Getaways: Nags Head, OBX

Nags Head Beach, OBX

My senior year of college, I read Herman Melville’s Moby Dick during spring break, which I spent quietly with my grandparents in Florida. This may have been a regrettable decision, because now the book and its contents are so knotted up with my experience sitting in the sand peering out onto the infinite sprawl of the ocean. Ishmael gets antsy and fed up with the people around him; he has to go to the sea. “With a philosophical flourish Cato throws himself upon his sword; I quietly take to the ship.” I didn’t take to the ship, but I did take to the shore — the Northern Beaches of North Carolina’s Outer Banks. Standing in the surf with my back to the mainland, the wind whipping away any human sound, I was able to regain a small measure of the calm that city life whittles away. 

The Outer Banks seem to become the favorite place of basically everyone who visits there. The 200-mile long strip of islands cover about half of the North Carolina coastline, and can be easily reached from most of the mid-Atlantic by Interstates 64 and 95. The series of islands, from north to south, include Bodie, Roanoke, Hatteras and Ocracoke Islands. Bodie Island, the northern-most peninsula of the OBX reaches as far up as Virginia Beach and boasts several communities, among them Kitty Hawk, Kill Devil Hills and Nags Head. If you’re going to the OBX, you’re most likely going to relax on or near the beach — something you can achieve in pretty much any community on the islands. For us, Nags Head was the place, just a couple miles down from the Kitty Hawk memorial to the Wright Brothers and their first flight. 

Photo courtesy of
courtesy of ‘trentroche’

When we set out on the road, the 278 miles between us and the beach stretching before us, we had just one stop to make before the beach. It was just a question of whether we could make it until we got there. That’s right, I’m talking about Sonic Drive-In. As a young child growing up in frigid central New York, land devoid of 7-11, Dairy Queen and, yes, Sonic, I would see the commercials for these places, (because, cruelly, despite the fact there were no nearby locations, they bought airtime in the Syracuse market) advertising their Slurpees and Blasts and I would despair. Alright, maybe despair is a bit of an exageration, but I was eagerly anticipating my first Cherry Limeaid and Sonic tots. And I was not disappointed. Our stop south of Richmond was just the beginning of a weekend of supporting the Sonic franchise all down the mid-Atlantic coast. 

Photo courtesy of
‘sonic drive through’
courtesy of ‘Cyprien’

Aside from the Sonic stops, however, pretty much all of our eating was done in the kitchen of our rented beach house; One stop at the Harris Teeter at mile post 10 and we grabbed enough groceries for sandwiches, dinner, and — very importantly — margaritas. Down the road, however, there were as many restaurants to choose from as beach shops, should you want to go out. My one venture involved the garishly painted watering hole MexiCali Brews, which attracted us by its fluorescence and by the Grateful Dead reference. Somewhat pricey frozen margaritas there turned out to be 16-oz alcohol-infused slushies, and extremely refreshing. An adjacent yard allowed us to sip in the sun and play bean bag toss, which is apparently a big beach game there along with bocce ball.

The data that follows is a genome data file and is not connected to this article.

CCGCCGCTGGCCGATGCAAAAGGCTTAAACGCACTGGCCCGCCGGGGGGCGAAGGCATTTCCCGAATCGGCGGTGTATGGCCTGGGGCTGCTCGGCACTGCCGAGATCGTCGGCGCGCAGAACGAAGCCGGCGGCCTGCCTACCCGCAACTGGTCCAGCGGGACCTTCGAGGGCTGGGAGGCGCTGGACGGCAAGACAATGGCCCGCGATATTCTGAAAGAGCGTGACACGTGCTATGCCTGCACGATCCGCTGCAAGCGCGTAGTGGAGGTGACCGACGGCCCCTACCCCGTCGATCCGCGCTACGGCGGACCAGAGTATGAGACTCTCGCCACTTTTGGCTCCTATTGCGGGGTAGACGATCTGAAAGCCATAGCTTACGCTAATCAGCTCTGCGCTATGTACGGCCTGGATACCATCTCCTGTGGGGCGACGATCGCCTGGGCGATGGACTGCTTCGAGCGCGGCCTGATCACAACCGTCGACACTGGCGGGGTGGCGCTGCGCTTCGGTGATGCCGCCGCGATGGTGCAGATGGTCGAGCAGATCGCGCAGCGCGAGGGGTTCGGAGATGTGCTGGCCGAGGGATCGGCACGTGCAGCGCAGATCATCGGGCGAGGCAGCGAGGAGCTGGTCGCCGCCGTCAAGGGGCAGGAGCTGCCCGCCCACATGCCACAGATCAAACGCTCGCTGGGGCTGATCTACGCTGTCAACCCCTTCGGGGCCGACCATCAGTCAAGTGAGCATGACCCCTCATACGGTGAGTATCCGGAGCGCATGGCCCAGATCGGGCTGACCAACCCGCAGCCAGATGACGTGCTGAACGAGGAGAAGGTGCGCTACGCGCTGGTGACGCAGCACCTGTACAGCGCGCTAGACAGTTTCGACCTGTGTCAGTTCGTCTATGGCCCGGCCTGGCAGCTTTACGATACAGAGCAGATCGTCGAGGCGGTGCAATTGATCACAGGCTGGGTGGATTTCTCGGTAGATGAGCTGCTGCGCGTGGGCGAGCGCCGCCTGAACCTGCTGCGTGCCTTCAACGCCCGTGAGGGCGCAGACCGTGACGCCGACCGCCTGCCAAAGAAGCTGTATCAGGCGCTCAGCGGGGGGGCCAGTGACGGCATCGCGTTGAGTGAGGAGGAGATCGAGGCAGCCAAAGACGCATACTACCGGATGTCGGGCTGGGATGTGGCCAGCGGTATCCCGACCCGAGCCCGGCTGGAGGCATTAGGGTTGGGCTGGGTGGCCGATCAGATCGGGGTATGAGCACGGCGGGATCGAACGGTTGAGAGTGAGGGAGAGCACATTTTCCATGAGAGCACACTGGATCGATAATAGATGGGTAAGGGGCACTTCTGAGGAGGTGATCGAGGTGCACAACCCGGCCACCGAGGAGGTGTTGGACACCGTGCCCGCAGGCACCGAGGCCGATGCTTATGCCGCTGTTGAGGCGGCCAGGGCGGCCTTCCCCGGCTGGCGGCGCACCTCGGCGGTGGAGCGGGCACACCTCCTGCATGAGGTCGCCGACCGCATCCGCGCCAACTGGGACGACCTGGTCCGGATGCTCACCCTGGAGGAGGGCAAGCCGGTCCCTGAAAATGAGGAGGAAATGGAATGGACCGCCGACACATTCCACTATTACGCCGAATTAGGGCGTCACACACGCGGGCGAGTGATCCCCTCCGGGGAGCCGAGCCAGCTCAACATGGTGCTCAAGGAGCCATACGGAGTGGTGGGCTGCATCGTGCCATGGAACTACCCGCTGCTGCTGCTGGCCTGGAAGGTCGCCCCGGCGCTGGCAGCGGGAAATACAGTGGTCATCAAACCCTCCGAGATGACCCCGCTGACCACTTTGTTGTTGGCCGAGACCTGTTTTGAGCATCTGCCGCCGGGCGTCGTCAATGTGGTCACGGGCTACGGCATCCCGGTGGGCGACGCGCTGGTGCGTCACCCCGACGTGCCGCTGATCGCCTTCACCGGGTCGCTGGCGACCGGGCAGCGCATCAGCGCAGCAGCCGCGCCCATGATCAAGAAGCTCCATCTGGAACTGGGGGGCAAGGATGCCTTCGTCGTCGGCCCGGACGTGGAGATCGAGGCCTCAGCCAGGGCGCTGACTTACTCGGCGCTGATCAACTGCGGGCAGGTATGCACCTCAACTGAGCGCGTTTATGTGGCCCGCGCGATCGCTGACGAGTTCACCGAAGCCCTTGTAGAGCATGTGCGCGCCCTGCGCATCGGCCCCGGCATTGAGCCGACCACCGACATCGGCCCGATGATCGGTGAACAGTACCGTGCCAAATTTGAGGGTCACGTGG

Photo courtesy of
‘my rented cruiser bike’
courtesy of ‘maveric2003’

We were in need of the MexiCali Brews refreshment after having biked up and down the VA Dare Trail one afternoon on rented cruiser bikes. The bikes go for $10 a day (24 hours) or you can have one for the whole week for $40. For much of the road between Kitty Hawk and Nags Head there is an ample bike lane and yellow Share the Road signs. Still, cruiser bikes to me are fun for a ride, but are not exactly comfy commuter transportation in any way. Canoe and boogie and surf board rentals were also abundant, if that’s your thing. 

Photo courtesy of
courtesy of ‘terren in Virginia’

Most of what attracted and entertained in Nags Head, for us at least, was to be found in the 100 yards between the ocean shore and the first dunes. The water was damn cold and I definitely drank a couple mouthfuls of salt water, thanks to the shoulder-high waves. At night we took a walk when the clouds cleared out and the moon provided as much light as any streetlamp. Crabs scuttled up from the surf and we cornered them by the light of our cell phones. The little guys clawed at us unhappily until we let them go, and they raced off in one direction and we went on too, beach to ourselves.

Acacia has lived in DC since graduating from Vassar College with degrees in English and Italian. She cries daily at the thought of her imminent departure from this beloved city, as she will begin a Fulbright teaching grant in the Campania region, Italy come October. She’ll be blogging that experience too. Get at her: or follow her on twitter.

3 thoughts on “Getaways: Nags Head, OBX

  1. I’m glad I’m not the only one who belives DMV is missing out with Sonics! I went home to Alabama two weeks ago and that’s literally what I did, find a sonic and park my butt for Route 44 gluttony.

  2. The Outer Banks is a favorite, but my real comment is also on the Sonic craze. Why oh why must they advertise in areas where there are no Sonics? It’s just cruel. Cruel!

  3. It must be genetic…your grandparents spent several summer vacations on the Outer Banks-back in the ’60’s and thus so did your Daddo.
    (reported by GM Terry and GF Yits.